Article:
Without going back beyond the renewal, in 1803, of the war in which Great Britain is enI communicate to Congress copies of a correspond-gaged, and omitting unrepaired wrongs of infeence between the Envoy Extraordinary and Minister rior magnitude, the conduct of her Government Plenipotentiary of Great Britain and the Secretary of State, relative to the aggression committed by a Brit-Presents a series of acts hostile to the United ish ship of war on the United States' frigate Chesa-States as an independent and neutral nation. peake; by which it will be seen that that subject of difference between the two countries is terminated by an offer of reparation, which has been acceded to. JAMES MADISON.
British cruisers have been in the continued practice of violating the American flag on the great highway of nations, and of seizing and carrying off persons sailing under it, not in the exercise of a belligerent right, founded on the law of nations against an enemy, but of a municipal prerogative over British subjects. British jurisdiction is thus extended to neutral vessels, in a situation where no laws can operate but the law of nations, and the laws of the country to which the vessels belong; and a self-redress is assumed, which, if British subjects were wrongfully detained and alone concerned, is that substitution of force for a resort to the responsible sovereign, which falls within the definition of war. the seizure of British subjects, in such cases, be regarded as within the exercise of a belligerent right, the acknowledged laws of war, which forbid an article of captured property to be adjudged, without a regular investigation before a competent tribunal, would imperiously demand the fairest trial, where the sacred rights of persons were at issue. In place of such a trial, these rights are subjected to the will of every petty
The practice, hence, is so far from affecting British subjects alone, that, under the pretext of searching for these, thousands of American citizens, under the safeguard of public law and of their national flag, have been torn from their country, and from everything dear to them; have been dragged on board ships of war of a foreign nation; and exposed, under the severities of their discipline, to be exiled to the most distant and
Relations with Great Britain.
without effect, that her own prior blockades, unsupported by an adequate naval force actually applied and continued, were a bar to this plea: that executed edicts against millions of our proedly impossible to be executed; that retaliation, to be just, should fall on the party setting the guilty example, not on an innocent party, which was not even chargeable with an acquiescence in it.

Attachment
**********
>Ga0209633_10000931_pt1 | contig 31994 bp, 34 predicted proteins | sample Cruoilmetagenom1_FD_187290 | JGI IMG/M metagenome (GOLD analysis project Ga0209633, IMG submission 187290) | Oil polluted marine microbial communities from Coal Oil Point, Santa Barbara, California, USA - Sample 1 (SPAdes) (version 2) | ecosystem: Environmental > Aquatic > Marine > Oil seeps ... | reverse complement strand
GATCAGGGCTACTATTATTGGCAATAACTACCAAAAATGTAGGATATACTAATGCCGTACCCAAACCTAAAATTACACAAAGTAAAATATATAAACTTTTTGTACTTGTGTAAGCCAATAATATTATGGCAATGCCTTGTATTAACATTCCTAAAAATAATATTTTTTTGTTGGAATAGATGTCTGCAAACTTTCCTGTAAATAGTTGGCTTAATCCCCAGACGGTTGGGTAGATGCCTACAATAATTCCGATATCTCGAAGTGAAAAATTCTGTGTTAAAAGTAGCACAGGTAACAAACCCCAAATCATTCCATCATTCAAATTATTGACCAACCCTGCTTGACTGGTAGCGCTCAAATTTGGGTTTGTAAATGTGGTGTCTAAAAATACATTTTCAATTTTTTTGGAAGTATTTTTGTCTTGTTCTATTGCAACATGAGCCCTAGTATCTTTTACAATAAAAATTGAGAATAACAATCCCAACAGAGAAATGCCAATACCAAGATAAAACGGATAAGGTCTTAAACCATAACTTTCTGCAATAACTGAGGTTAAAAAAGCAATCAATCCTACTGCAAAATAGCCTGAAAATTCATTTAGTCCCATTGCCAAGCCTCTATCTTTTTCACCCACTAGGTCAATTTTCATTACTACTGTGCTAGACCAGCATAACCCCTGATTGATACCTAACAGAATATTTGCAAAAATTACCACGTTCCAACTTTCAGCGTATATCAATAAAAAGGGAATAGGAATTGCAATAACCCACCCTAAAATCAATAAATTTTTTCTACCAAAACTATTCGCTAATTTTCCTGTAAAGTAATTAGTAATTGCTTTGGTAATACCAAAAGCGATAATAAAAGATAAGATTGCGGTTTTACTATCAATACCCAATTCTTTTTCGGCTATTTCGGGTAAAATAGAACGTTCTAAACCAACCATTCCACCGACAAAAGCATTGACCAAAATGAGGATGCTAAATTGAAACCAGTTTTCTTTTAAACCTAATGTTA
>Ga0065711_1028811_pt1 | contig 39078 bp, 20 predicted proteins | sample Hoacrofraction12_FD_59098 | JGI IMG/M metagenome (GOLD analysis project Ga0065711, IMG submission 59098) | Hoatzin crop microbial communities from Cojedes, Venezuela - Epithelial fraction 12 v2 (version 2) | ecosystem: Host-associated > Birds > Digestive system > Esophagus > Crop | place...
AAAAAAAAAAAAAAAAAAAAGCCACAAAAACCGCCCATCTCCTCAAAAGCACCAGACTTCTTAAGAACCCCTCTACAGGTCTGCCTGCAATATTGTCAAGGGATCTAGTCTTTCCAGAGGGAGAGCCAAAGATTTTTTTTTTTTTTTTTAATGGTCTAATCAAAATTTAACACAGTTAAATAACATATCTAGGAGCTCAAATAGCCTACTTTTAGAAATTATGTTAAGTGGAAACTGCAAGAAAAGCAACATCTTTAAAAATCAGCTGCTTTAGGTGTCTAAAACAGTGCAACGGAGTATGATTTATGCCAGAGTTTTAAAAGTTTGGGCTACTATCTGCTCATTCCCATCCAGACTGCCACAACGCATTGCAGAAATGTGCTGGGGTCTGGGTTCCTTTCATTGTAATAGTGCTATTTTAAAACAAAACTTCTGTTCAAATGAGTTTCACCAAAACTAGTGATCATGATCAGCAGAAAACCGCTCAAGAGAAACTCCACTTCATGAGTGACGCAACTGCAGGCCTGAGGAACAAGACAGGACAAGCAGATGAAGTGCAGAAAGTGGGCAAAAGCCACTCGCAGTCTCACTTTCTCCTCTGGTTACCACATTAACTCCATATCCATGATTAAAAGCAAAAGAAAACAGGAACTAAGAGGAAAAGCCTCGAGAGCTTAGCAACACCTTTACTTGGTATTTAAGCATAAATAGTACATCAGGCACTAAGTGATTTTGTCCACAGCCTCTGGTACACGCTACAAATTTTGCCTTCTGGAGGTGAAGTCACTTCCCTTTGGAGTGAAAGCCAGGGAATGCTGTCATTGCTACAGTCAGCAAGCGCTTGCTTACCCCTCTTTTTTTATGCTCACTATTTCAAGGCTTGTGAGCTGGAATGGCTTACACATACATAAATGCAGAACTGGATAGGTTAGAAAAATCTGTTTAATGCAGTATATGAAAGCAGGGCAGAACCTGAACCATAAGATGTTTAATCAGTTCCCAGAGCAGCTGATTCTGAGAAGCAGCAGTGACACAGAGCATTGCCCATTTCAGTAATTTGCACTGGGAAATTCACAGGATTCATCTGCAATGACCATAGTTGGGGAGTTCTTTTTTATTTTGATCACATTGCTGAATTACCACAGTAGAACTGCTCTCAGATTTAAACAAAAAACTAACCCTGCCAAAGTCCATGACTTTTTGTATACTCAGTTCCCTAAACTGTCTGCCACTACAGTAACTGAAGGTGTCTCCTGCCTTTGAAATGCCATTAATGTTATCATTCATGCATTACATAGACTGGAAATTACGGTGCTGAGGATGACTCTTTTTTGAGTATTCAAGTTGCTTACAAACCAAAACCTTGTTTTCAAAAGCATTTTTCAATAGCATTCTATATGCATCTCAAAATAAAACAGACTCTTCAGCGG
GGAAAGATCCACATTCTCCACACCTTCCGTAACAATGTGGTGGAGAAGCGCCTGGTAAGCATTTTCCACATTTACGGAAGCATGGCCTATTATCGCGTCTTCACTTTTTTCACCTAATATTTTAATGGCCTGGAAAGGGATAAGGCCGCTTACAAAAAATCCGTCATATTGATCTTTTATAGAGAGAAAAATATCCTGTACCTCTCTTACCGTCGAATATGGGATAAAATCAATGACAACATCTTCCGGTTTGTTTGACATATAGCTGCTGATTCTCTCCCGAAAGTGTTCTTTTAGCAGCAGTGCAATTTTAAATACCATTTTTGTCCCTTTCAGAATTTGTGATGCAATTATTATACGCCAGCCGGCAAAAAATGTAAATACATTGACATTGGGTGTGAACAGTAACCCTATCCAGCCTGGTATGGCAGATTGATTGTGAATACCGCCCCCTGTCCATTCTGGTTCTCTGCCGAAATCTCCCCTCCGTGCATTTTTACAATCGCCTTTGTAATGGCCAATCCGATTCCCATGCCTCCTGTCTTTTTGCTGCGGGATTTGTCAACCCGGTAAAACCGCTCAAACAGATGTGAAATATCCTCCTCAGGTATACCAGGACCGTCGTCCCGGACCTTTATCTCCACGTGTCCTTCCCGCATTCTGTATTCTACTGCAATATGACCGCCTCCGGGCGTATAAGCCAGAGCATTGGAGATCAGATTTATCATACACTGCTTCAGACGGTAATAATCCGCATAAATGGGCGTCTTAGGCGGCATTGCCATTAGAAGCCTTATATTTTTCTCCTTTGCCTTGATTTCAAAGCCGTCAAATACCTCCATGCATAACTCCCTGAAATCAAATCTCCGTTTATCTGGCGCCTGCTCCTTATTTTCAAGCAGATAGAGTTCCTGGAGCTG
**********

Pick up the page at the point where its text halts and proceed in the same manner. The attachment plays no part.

deadly climes, to risk their lives in the battles of their oppressors, and to be the melancholy instruments of taking away those of their own brethren. Against this crying enormity, which Great Britain would be so prompt to avenge if commit-perty could not be retaliation on edicts confessted against herself, the United States have in vain exhausted remonstrances and expostulations. And that no proof might be wanting of their conciliatory dispositions, and no pretext left for a continuance of the practice, the British Government was formally assured of the readiness of the United States to enter into arrangements, such as could not be rejected if the recovery of British subjects were the real and the sole object. The communication passed without effect.
When deprived of this flimsy veil, for a prohibition of our trade with her enemy, by the repeal of his prohibition of our trade with Great Britain, her Cabinet, instead of a corresponding repeal, or a practical discontinuance of its orders, British cruisers have been in the practice also formally avowed a determination to persist in of violating the rights and the peace of our coasts. them against the United States, until the marThey hover over and harass our entering and de-kets of her enemy should be laid open to British parting commerce. To the most insulting pre-products; thus asserting an obligation on a neutensions they have added the most lawless pro-tral Power to require one belligerent to encourceedings in our very harbors, and have wantonly spilt American blood within the sanctuary of our territorial jurisdiction. The principles and rules enforced by that nation, when a neutral nation, against armed vessels of belligerents hovering near her coasts, and disturbing her commerce, are well known. When called on, nevertheless, by the United States, to punish the greater offences committed by her own vessels, her Government has bestowed on their commanders additional marks of honor and confidence.